To move a Mountain: Sewanee to host TEDx event

By Dixon Cline
Staff Writer

TED, or the Technology, Entertainment, and Design organization, is heading to the Domain. On November 11, the University announced via email that Sewanee will host a TEDx event on March 28 at the Tennessee Williams Center. The theme of the talk is Moving Mountains.

According to the email, and its associated website, “TEDx is a program of local, self-organized events that bring people together to share a TED-like experience.” The TED conference will still play a role in guiding the event, but it will still be primarily run by the Sewanee community. Community members were invited to nominate speakers for the event by November 18 via the event email, afterward, they will go through screening and auditions.

The TEDxUniversityoftheSouth Team includes Elon Epps (C’20) serving as the team’s CEO, the vice president of Risk Management Eric Hartman, Caitlin Berends (C‘20), Assistant Professor and Politics and Women’s and Gender Studies Paige Schneider, Karen Proctor, Assistant Professor of Rhetoric and Women’s and Gender Studies Melody Lehn, Technical Director of the Tennessee Williams Center John Marshall, Buck Butler (C’89), Dirk Kayitare (C’22), Liam Corley (C’20), and Morgan Jennings (C’20).

In explaining the motive for hosting a TEDx event, the team told The Purple that “In our community, we value cultural traditions, intellectual pursuits, nature’s beauty, and deep relationships.” The team is wanting to focus on culture and change in the community, and thus the theme of the evening is Moving Mountains. This is in honor of the Mountain, one of the terms which refers to Sewanee community. The TEDx event aims to challenge and inspire positive change on the Mountain.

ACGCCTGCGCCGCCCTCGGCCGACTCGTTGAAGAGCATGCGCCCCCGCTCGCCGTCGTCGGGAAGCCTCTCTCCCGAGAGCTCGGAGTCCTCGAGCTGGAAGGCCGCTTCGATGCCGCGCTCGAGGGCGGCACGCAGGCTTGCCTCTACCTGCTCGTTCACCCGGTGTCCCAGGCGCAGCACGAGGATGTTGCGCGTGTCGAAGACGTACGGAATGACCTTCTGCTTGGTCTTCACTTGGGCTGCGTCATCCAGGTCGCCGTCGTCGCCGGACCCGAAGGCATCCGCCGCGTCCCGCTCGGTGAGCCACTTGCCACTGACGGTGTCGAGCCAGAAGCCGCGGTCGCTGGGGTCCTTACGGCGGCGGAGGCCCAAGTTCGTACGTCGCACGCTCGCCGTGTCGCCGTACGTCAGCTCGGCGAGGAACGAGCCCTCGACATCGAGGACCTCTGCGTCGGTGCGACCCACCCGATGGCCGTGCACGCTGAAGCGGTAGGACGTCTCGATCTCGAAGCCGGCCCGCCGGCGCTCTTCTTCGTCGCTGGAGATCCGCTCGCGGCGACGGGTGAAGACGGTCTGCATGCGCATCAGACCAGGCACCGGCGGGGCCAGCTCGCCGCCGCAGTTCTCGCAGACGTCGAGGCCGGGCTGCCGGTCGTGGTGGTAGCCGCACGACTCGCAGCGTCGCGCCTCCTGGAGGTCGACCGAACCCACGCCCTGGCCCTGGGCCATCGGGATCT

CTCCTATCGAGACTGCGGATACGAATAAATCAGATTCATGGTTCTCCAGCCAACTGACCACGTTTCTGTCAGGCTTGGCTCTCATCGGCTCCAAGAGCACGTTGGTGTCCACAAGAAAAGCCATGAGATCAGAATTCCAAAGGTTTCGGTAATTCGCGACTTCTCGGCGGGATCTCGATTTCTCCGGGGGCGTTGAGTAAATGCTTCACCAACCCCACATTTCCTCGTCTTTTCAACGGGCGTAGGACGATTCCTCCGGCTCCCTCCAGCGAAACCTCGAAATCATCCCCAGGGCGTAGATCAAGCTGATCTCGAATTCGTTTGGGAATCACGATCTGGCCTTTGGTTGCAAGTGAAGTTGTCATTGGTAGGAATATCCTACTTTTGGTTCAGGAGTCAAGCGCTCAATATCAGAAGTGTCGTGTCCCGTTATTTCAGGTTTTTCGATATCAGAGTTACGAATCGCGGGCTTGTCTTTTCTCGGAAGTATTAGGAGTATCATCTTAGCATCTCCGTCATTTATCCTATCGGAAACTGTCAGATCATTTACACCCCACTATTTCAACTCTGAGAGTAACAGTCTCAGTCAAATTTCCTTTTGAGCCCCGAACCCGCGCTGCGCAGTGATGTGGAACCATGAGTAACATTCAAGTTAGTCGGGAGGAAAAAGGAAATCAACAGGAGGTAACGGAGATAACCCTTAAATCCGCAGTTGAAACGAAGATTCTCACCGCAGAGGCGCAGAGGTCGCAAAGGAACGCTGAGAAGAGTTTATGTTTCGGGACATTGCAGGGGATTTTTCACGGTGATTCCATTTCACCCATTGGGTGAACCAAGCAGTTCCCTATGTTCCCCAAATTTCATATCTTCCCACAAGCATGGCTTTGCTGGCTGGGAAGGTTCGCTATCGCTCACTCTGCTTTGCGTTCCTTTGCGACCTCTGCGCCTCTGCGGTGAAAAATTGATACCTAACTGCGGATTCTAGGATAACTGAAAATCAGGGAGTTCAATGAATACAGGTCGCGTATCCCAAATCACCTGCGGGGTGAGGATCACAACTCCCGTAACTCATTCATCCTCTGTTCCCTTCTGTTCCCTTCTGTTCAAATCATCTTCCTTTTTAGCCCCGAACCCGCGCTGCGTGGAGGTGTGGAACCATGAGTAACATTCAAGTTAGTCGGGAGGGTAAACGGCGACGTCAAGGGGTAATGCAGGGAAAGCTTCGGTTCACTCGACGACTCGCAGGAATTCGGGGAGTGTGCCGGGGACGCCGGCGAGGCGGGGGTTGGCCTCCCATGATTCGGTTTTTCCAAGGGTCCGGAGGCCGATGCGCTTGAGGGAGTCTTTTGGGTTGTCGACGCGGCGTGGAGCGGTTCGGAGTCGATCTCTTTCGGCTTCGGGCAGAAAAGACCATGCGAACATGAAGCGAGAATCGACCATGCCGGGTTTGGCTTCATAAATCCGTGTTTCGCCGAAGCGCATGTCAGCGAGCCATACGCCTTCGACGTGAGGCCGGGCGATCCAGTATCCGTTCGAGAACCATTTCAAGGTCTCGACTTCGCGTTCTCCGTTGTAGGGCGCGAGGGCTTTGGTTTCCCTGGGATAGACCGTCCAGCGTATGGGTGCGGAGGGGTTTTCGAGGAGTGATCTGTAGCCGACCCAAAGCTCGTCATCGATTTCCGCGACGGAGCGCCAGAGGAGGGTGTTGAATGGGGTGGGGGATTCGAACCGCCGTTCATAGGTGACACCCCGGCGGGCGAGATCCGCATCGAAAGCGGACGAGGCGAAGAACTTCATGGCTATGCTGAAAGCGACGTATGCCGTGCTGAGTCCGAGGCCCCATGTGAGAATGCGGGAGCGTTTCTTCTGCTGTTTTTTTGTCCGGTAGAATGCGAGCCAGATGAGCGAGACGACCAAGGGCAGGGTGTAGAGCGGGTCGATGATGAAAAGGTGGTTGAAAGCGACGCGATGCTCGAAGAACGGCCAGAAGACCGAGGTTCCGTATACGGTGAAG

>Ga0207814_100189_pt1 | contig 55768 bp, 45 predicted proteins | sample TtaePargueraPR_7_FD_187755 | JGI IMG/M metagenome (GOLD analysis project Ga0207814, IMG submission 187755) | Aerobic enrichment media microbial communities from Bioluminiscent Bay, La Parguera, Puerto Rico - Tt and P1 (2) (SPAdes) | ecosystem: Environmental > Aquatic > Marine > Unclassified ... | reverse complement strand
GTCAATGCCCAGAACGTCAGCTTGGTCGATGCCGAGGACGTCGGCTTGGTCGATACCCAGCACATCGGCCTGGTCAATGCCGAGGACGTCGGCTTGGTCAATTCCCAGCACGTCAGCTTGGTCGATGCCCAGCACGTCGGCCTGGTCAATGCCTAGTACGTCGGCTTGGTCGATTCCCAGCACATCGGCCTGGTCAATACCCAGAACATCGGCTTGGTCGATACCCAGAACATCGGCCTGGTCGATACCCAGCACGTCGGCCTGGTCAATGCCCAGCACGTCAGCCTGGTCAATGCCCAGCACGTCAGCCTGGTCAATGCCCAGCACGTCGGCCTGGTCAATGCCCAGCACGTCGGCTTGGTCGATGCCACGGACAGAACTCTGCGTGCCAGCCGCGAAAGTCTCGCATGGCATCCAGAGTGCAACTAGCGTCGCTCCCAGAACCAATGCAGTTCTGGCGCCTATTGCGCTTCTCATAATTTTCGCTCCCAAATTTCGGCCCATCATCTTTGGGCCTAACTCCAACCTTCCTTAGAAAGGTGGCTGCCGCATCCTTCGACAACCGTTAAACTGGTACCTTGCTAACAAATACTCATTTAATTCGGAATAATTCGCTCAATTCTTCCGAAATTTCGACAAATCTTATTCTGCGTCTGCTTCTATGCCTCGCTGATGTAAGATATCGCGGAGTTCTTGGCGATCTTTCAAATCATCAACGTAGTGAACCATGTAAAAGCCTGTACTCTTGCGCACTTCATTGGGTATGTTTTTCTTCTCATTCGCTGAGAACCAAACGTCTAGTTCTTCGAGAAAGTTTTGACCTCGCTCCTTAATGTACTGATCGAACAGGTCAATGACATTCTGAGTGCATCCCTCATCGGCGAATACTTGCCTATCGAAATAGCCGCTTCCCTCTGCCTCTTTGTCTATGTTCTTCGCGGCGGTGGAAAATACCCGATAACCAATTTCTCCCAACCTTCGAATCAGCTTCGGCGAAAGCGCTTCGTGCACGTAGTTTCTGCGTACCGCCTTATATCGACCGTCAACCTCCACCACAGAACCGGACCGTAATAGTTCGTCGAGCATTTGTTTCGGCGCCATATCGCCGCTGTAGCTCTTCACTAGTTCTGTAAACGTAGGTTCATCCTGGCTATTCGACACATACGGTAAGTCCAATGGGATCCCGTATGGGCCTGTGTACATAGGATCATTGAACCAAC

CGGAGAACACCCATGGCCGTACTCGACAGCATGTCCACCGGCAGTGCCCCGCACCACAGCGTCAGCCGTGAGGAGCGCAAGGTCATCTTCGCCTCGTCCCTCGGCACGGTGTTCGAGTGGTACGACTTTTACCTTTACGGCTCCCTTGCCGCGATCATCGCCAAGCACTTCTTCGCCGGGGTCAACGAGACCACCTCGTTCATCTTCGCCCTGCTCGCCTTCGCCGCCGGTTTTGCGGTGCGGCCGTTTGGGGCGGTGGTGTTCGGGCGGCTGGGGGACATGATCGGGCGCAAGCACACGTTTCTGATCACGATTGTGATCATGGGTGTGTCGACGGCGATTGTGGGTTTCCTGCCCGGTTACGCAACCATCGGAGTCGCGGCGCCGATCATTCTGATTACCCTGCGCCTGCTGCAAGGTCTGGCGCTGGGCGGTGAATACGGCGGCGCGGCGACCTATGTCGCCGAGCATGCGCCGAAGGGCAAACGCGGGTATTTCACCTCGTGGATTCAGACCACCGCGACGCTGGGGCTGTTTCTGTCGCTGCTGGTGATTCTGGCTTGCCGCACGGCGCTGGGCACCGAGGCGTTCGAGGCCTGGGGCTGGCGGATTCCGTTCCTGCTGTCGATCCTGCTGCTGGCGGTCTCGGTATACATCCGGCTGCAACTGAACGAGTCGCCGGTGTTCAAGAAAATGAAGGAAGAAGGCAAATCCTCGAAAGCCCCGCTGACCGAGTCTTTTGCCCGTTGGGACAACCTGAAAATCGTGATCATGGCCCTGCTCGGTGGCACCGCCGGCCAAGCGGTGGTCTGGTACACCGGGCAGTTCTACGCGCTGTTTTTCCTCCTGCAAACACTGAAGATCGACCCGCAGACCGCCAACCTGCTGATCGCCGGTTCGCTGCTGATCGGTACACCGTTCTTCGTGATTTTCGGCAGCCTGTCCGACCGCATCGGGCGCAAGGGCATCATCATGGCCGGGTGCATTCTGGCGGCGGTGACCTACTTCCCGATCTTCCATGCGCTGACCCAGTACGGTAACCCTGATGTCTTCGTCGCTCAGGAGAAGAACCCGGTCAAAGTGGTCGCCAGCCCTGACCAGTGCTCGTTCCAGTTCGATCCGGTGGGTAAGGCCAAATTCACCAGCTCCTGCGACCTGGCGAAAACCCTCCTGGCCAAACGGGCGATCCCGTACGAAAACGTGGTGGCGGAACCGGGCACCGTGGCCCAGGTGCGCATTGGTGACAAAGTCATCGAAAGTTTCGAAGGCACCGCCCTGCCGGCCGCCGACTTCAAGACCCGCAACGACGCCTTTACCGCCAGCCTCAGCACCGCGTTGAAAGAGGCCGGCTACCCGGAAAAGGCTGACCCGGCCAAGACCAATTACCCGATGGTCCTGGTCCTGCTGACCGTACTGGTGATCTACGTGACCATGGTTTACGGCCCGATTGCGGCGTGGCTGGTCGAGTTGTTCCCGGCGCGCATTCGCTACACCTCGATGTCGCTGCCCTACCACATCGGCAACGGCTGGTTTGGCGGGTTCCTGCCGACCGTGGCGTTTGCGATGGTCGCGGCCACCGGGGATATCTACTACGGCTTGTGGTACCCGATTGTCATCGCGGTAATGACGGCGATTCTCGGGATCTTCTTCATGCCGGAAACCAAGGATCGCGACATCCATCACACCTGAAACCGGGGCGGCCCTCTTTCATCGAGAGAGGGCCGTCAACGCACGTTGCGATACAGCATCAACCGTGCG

According to the team, in order to host a TEDx event on a university campus, the event organizers must receive permission from the school as well as apply for a TEDx license. During the licensing process, event organizers will learn the rules regarding naming the event, selecting speakers, and general guidelines for the event. The TEDx event rules can be found on the TED website.

In regards to selecting speakers, the TEDxUniversityoftheSouth team is tasked with screening out those who would use the stage to peddle their own products, political or religious beliefs, or pseudoscience. The TEDx Content Guidelines provide these regulations but does acknowledge that “these guidelines will likely change over time as we run into new challenges and come across new issues.” 

TED reserves the right to remove footage of speakers that violate the Content Guidelines in extreme cases. This is not meant to discourage speakers, but to ensure that TED events remain home for “ideas worth spreading,” according to the TEDx Content Guidelines. The team hopes to have speakers from a multitude of disciplines. The nominees will go through auditions on December 4 and 5, and in total 10 speakers will be announced on December 13.